Monday, November 9, 2009

The Gauntlet

That's what they should call Anatomy, or at least the anatomy final. In addition to the comprehensive dissection of a dog, the course includes lectures on anatomy, histology, and embryology, histology and radiology dry labs, and a series of self-directed wet labs that cover the comparative aspects of the 4 major body regions. I came back from the mid-term motivated and ready to settle in and study as much as humanly possible, but the only way to study enough is to forgo eating a nutritionally sound diet, exercising every day, maintaining a socially acceptable level of personal hygiene, completing household chores, and walking the dog. Having written that list, it is glaringly obvious to me that neglecting all those activities is clearly a recipe for insanity, but it is all to easy to believe that studying enough is possible. The key to success in anatomy is not to spend all your time studying, but to spend some time not studying. I spent a few weeks after the mid-term trying to study enough, until I realized I was seeing my dog for an hour in the morning, during which time I was focused on getting ready and out the door, and for an hour or two between getting home from school and going to bed, during which time I was getting ready for the next day and for bed. When I had that realization, I made an effort to spend a few hours at home in the afternoons. I'll admit, I still didn't always walk the dog, but at least I wasn't thinking about anatomy.

During the weeks between the mid-term and final, I also made some new friends/study buddies. P–– and E–– live in a neighborhood just a couple of miles from my house, and it was a combination of factors that brought us together: E–– and I were in lab together, my car was on the fritz, and P–– and E––, and the rest of their housemates watch The Office together. Thinking back on all of that now, it literally is a blur. Our schedules were hardly the same one day to the next, but the pattern of going to school, studying in the library, eating dinner, and studying some more was still enough that the days and weeks run together. Even once my car was fixed and I was spending more time at home, the routine was still such that I felt buoyed along, caught up in the torrent.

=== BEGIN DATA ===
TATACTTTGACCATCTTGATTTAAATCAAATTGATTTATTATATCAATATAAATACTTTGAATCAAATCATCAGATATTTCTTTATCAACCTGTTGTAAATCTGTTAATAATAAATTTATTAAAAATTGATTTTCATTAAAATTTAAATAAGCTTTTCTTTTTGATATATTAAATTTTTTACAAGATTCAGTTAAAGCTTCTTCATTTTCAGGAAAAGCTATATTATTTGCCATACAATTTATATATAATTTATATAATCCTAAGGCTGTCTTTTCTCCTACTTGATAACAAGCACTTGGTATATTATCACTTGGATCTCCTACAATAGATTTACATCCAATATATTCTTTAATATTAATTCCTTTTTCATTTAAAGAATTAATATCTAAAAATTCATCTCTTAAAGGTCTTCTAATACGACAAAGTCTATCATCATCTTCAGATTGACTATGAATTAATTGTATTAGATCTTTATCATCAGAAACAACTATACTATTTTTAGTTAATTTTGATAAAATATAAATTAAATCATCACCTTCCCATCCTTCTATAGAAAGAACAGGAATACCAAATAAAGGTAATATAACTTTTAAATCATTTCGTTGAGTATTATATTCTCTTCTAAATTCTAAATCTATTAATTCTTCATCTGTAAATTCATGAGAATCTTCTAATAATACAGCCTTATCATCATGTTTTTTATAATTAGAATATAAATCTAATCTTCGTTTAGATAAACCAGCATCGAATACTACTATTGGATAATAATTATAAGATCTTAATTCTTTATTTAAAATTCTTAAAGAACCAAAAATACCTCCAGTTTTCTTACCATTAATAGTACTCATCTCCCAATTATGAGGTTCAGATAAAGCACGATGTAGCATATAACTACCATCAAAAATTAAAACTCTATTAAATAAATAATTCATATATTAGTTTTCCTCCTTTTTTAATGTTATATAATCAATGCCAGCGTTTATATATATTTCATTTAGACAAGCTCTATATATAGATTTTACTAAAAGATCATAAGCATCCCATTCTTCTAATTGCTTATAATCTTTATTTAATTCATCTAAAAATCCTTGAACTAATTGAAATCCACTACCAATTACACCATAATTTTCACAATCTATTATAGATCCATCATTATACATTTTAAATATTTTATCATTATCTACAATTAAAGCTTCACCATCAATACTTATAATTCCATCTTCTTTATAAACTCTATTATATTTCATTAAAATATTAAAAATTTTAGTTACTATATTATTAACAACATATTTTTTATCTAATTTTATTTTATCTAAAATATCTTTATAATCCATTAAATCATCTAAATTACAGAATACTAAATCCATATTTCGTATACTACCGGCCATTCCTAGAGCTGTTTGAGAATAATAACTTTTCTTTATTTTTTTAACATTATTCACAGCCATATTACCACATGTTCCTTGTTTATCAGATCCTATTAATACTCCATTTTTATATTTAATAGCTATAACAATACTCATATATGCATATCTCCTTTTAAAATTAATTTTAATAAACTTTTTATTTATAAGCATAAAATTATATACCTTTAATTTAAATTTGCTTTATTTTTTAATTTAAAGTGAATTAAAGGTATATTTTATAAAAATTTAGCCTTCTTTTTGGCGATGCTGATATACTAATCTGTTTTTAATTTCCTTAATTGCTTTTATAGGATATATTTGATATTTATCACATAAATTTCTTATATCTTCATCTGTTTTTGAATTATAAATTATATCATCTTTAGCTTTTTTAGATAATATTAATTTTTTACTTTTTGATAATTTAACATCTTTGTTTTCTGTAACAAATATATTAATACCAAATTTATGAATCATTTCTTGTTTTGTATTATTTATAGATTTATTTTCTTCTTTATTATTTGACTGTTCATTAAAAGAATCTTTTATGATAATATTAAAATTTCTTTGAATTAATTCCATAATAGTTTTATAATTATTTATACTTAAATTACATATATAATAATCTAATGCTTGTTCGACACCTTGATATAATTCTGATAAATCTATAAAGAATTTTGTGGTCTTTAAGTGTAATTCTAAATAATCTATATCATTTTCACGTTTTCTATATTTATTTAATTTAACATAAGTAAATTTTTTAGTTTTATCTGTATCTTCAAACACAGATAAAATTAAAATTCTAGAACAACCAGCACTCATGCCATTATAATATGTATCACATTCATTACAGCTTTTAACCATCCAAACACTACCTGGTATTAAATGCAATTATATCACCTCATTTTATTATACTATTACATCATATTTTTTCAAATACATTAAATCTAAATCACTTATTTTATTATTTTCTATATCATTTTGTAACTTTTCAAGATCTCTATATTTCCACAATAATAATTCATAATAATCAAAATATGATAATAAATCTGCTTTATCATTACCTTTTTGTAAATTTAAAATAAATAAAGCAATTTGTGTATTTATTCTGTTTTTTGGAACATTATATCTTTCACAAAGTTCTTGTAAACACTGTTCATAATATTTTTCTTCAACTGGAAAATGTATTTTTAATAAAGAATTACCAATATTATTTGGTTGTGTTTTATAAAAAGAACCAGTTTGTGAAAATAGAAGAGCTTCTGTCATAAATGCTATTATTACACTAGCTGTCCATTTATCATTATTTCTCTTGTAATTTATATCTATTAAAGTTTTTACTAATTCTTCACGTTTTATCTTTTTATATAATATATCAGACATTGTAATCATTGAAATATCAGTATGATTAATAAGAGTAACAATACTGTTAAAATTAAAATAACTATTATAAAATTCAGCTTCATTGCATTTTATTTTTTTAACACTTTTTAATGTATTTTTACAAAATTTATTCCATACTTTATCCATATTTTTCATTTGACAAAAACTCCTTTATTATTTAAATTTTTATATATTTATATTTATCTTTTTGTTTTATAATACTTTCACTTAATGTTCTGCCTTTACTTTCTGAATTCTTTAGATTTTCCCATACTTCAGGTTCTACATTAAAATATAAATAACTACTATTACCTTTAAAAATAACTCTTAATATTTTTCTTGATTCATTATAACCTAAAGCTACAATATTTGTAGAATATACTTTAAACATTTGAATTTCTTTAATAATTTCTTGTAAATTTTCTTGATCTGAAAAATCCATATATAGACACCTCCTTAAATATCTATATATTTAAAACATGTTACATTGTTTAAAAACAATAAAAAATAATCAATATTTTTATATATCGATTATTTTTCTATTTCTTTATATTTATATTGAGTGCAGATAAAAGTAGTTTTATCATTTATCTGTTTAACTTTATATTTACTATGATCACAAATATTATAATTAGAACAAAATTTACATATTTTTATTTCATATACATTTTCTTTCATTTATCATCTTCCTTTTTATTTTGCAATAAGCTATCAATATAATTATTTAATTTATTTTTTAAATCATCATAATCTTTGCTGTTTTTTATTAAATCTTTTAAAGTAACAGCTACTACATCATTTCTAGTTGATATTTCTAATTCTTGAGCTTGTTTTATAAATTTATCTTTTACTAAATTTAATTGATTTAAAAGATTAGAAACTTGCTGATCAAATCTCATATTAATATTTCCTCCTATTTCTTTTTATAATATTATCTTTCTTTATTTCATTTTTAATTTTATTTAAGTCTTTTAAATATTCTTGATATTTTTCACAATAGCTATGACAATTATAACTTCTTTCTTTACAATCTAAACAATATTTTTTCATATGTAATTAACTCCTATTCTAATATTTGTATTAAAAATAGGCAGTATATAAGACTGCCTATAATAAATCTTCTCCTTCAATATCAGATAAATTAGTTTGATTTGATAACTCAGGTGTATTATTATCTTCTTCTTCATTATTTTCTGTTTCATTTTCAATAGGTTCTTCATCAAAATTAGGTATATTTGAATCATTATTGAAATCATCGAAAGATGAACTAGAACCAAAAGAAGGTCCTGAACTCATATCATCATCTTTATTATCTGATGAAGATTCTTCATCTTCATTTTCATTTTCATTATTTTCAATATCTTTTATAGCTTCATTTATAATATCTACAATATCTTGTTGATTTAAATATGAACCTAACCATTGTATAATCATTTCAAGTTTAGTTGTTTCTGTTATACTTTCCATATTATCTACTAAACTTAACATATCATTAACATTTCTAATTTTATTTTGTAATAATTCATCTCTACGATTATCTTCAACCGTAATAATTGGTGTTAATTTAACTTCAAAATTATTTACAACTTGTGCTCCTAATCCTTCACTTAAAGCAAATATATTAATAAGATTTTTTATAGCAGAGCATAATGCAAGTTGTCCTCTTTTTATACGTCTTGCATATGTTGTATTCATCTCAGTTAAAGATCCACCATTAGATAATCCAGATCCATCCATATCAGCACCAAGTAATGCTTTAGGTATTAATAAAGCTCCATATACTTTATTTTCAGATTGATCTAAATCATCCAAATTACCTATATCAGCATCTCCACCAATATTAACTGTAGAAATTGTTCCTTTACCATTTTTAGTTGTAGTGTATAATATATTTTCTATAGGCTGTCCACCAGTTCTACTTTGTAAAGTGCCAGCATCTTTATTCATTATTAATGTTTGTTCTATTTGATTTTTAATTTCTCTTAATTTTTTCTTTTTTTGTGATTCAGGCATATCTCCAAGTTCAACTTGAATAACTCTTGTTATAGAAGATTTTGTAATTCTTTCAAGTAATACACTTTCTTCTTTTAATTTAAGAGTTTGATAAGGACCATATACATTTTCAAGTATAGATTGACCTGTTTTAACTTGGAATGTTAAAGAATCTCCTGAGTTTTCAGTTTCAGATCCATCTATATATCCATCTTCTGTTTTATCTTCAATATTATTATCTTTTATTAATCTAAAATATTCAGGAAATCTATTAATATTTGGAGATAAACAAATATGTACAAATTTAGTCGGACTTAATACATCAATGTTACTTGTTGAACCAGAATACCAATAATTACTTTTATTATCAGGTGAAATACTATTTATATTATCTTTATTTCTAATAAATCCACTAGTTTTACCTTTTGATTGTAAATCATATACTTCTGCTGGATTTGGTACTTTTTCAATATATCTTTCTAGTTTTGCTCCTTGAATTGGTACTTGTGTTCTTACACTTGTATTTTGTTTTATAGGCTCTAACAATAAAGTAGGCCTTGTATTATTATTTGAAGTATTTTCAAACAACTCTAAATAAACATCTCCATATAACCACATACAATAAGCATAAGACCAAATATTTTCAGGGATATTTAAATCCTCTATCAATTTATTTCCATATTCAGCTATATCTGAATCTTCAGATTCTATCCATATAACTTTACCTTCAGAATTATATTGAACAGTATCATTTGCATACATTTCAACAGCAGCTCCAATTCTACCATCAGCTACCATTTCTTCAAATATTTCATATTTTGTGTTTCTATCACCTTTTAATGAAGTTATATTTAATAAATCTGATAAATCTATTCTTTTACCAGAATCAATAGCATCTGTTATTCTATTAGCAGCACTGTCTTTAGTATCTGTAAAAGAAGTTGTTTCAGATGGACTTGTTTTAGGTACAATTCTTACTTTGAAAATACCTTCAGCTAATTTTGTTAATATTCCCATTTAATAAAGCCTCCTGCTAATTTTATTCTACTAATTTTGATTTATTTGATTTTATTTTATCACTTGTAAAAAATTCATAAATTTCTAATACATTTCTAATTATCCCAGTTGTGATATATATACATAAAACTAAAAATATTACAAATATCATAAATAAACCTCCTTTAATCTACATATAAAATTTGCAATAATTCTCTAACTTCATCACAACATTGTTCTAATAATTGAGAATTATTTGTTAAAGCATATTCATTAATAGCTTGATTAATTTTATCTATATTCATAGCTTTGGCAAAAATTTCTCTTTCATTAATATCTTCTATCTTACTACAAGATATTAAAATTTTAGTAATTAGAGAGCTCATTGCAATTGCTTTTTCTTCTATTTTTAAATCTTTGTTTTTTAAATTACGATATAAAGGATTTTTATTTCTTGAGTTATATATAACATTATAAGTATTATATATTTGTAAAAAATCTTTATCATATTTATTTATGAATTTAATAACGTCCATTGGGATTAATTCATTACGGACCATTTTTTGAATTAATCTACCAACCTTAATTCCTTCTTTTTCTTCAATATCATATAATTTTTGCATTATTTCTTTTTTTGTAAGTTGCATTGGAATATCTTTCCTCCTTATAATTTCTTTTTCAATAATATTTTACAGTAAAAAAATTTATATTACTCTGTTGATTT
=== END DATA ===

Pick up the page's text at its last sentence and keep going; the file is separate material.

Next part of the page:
And then, seemingly overnight, the final was just a few weeks away. Those last 2 weeks are what I imagine the last 2 miles of a marathon to be like: every muscle (brain cell?) hurts, but the end is almost within sight, and that's enough to keep going. I couldn't have done it alone, either. My friends and I studied together, and that was important, but we kept each other sane, too. P––'s brother J–– even bought us pizza one night. P––, E–– and I planned out our studying, and looked at our cadavers every day. I didn't walk the dog. The heap of dirty clothes grew, as did the stacks of papers on my desk. I ate cafeteria food for lunch and Ramen noodles for dinner. On Friday, I spent 15 hours at school. And finally, on Sunday, after studying all day, E–– and I took the afternoon off and cooked butternut squash soup. It was sooo good! I'm reminded of a quote I'm fond of (Brian Andreas is the author):
There are things you do because they feel right & they may make no sense & they may make no money & it may be the real reason we are here: to love each other & to eat each other's cooking & say it was good.
Vet school often doesn't make sense, and it certainly makes no money, but boy does it feel right.   

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